The heat, the route, the kit, the hydration
+ Get Marathon ready: the training plans.
It might feel like a big leap of faith putting yourself forward for a 26.2 mile run in an unknown country but we'll be with you every step of the way. To help you prepare for your challenge, elite athlete and personal trainer Kerry Sutton has prepared 12 and 20 week plans and a 6 month plan, for you to ensure you're marathon ready in time for race day.
If you would like further advice, visit http://kerrysutton.co.uk/ to contact Kerry directly.
+ How to train for the heat.
One of the biggest factors that makes the Sierra Leone Marathon such a challenge is the heat. With Sierra Leone easily reaching 30 degrees celsius in May with humidity of 90%, this can be difficult to imagine and prepare for on your grey and rainy morning run in the UK. However, we’ve put together a few tips and tricks to help you get ready for the tropical climate.
You can trick your body into thinking you’re running in warmer conditions by wearing layers of clothes during your runs. This gets you used to running while being warmer and sweating more than usual. If you want to go the extra mile- add a bin bag on top!
Should you be lucky enough to have access to a sauna- quite a few gyms have them- there are studies that show that spending time in a Sauna after a workout can help with heat acclimatization. This tricks your body into thinking you exercised in the heat because it keeps your body heat raised for longer after your workout ends.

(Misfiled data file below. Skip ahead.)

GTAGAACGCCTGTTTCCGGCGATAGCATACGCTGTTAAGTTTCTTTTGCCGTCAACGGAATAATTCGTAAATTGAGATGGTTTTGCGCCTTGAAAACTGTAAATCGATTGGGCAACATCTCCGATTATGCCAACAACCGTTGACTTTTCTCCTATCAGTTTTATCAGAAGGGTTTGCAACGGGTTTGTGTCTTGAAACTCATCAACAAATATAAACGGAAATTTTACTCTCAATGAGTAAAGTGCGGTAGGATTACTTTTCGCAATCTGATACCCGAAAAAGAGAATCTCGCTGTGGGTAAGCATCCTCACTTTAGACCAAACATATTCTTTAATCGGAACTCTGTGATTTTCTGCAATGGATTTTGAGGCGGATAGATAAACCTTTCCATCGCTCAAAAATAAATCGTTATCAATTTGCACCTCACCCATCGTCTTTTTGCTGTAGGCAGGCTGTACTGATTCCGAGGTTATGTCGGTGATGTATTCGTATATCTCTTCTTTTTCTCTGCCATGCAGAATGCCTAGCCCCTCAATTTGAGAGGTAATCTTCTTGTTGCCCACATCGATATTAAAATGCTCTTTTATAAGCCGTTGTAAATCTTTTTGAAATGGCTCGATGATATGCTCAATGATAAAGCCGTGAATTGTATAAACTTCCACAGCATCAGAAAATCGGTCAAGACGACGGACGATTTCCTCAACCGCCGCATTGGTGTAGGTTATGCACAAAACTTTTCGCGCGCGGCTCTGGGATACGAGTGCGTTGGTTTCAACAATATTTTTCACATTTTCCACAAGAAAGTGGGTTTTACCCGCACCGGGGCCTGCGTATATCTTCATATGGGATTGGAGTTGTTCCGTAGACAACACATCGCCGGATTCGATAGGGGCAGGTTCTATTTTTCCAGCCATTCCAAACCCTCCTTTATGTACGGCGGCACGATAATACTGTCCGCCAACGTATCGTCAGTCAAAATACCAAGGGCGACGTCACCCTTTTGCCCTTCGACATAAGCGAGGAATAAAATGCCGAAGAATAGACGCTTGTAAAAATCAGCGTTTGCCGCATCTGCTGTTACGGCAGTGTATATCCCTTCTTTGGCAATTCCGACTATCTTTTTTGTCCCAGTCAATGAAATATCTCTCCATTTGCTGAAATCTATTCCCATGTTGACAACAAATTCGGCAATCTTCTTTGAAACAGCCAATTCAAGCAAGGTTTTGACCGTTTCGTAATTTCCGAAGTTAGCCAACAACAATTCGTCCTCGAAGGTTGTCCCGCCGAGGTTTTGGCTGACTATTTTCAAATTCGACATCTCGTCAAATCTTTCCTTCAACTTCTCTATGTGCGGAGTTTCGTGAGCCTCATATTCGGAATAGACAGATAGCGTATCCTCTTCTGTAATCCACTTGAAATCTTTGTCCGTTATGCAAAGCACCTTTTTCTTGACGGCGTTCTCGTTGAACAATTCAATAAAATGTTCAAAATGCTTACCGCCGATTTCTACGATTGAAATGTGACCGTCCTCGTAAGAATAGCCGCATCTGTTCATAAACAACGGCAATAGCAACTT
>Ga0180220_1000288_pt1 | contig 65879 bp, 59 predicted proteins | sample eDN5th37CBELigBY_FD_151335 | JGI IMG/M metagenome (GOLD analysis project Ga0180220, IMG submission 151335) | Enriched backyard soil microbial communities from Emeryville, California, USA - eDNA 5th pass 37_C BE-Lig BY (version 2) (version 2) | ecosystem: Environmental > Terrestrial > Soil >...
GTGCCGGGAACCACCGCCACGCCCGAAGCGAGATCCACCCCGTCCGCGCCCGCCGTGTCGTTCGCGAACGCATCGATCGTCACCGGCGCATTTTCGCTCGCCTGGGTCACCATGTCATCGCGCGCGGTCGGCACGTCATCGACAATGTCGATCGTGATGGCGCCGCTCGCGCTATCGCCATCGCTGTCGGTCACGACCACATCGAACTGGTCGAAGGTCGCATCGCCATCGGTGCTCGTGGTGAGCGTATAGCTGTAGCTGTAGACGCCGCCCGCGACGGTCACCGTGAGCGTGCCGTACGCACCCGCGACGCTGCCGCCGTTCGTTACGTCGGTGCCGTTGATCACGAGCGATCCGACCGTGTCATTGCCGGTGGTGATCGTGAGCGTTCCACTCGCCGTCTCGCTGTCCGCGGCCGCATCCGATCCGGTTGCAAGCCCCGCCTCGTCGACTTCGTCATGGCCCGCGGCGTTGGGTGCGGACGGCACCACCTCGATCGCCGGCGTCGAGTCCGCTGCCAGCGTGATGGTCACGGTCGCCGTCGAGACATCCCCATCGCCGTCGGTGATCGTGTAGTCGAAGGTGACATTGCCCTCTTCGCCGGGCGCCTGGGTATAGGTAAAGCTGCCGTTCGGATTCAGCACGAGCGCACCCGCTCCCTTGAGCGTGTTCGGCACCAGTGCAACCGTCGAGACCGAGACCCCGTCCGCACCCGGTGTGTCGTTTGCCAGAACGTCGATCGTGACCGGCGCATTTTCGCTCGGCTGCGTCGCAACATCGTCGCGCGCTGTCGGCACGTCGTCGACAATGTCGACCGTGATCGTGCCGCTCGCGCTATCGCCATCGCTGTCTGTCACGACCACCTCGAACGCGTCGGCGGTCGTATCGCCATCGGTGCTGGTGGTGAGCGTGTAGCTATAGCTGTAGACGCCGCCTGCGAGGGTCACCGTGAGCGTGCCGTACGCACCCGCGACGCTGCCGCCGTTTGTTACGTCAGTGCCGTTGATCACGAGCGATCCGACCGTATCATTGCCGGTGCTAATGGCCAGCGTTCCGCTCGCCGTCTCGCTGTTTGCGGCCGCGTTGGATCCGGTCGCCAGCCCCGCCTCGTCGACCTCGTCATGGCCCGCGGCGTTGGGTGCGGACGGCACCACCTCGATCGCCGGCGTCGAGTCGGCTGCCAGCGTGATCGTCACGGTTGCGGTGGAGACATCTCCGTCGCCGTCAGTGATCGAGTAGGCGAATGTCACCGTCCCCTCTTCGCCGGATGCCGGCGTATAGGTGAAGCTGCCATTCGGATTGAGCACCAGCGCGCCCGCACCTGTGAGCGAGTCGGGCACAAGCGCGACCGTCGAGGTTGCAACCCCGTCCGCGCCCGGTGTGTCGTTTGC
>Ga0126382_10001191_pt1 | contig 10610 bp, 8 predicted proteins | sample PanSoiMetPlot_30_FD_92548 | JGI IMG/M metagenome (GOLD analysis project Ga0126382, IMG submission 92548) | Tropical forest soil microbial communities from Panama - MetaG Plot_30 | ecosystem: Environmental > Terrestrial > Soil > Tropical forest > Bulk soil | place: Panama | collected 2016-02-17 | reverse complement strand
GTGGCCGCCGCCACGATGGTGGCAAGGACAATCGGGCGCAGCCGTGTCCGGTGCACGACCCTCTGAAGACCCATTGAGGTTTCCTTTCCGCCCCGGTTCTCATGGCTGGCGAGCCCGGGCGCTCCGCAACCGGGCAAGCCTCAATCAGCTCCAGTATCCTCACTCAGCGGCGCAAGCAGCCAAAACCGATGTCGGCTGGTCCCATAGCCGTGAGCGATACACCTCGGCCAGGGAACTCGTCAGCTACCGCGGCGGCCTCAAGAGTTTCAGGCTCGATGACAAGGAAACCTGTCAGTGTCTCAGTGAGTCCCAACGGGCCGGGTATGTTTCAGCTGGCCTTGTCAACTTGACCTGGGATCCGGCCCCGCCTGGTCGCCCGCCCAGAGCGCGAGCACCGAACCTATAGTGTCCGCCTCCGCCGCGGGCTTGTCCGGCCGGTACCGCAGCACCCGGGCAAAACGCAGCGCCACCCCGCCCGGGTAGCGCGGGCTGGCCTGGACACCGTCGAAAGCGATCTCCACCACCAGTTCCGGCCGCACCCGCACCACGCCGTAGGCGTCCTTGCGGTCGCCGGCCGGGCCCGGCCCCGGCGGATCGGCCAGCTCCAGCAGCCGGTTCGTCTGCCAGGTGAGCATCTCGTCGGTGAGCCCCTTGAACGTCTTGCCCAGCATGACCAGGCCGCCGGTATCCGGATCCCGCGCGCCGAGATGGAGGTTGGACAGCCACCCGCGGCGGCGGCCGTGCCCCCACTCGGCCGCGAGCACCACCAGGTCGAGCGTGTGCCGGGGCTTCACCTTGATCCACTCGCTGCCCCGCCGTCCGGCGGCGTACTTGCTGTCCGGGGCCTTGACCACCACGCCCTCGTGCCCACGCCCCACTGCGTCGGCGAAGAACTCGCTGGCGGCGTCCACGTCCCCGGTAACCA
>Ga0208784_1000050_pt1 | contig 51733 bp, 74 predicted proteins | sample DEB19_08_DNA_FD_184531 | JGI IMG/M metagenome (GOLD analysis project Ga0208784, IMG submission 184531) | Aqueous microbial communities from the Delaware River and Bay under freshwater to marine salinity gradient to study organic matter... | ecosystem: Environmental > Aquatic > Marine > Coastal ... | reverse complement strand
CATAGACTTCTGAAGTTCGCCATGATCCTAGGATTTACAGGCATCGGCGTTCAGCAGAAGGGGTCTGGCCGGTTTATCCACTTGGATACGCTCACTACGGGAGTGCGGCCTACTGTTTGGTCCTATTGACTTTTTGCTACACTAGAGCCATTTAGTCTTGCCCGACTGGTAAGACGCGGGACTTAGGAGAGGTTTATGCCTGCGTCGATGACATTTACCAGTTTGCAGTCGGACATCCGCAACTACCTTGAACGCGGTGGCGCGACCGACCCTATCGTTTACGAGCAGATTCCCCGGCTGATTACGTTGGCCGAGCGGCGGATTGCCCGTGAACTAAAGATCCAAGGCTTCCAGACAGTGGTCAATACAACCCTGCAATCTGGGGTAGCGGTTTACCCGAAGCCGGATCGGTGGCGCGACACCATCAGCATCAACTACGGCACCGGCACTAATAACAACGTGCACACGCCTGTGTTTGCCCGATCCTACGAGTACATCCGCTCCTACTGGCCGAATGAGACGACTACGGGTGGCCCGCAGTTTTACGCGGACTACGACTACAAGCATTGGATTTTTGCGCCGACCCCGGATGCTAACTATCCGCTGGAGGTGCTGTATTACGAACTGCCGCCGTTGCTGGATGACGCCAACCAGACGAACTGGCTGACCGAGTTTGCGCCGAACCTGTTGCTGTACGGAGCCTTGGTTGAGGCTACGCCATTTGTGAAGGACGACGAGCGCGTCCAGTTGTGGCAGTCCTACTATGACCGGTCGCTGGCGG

This has a similar premise to Sauna training- spending an hour three times a week in a hot and humid yoga studio, for 1-2 weeks before the marathon, can help your body adapt and prepare for exercise in those conditions
Make sure that the week before the race you remain hydrated and especially when you arrive in Sierra Leone. The hot damp air will mean the body can't sweat efficiently and so you'll need to pay a lot of attention to drinking water before, after and during the race and preparing as best you can.
+ Important kit information for race day
Clothing: Running shorts are definitely best for race day. This is also for women as well, despite Sierra Leone being a predominantly Muslim country, shorts are totally acceptable for the race. You will be given your official Sierra Leone Marathon 2019 running vest when you arrive in country!
A lightweight running hat is advisable, it should be loose and not constricting and even better if it has neck protection. A significant portion of the route is exposed so this will keep your neck safe from the intense African sun.
Running Shoes: Although the trail is varied, trail shoes are not necessary. Because of the heat, there is a possibility of feet swelling either during the race or during the days before if you are working long distances. So, if your shoes are normally very snug consider getting a pair half a size bigger.
Sun cream: This is essential on race day to protect yourself from the sun. It will feel weird putting it on before the race starts while it’s still dark before dawn, but trust us you’ll need it later.
Water: We strongly suggest you carry your own water supply. Of course there will be water supplies everywhere but we advise you take a camelback in order to have a regulated intake of water to keep you hydrated regularly and as 'required'. Water stops will have mineral water bottles and possibly electrolyte sachets of powder or ready mixed sports drinks. Mixing this in the camelback every few drink stops could work well.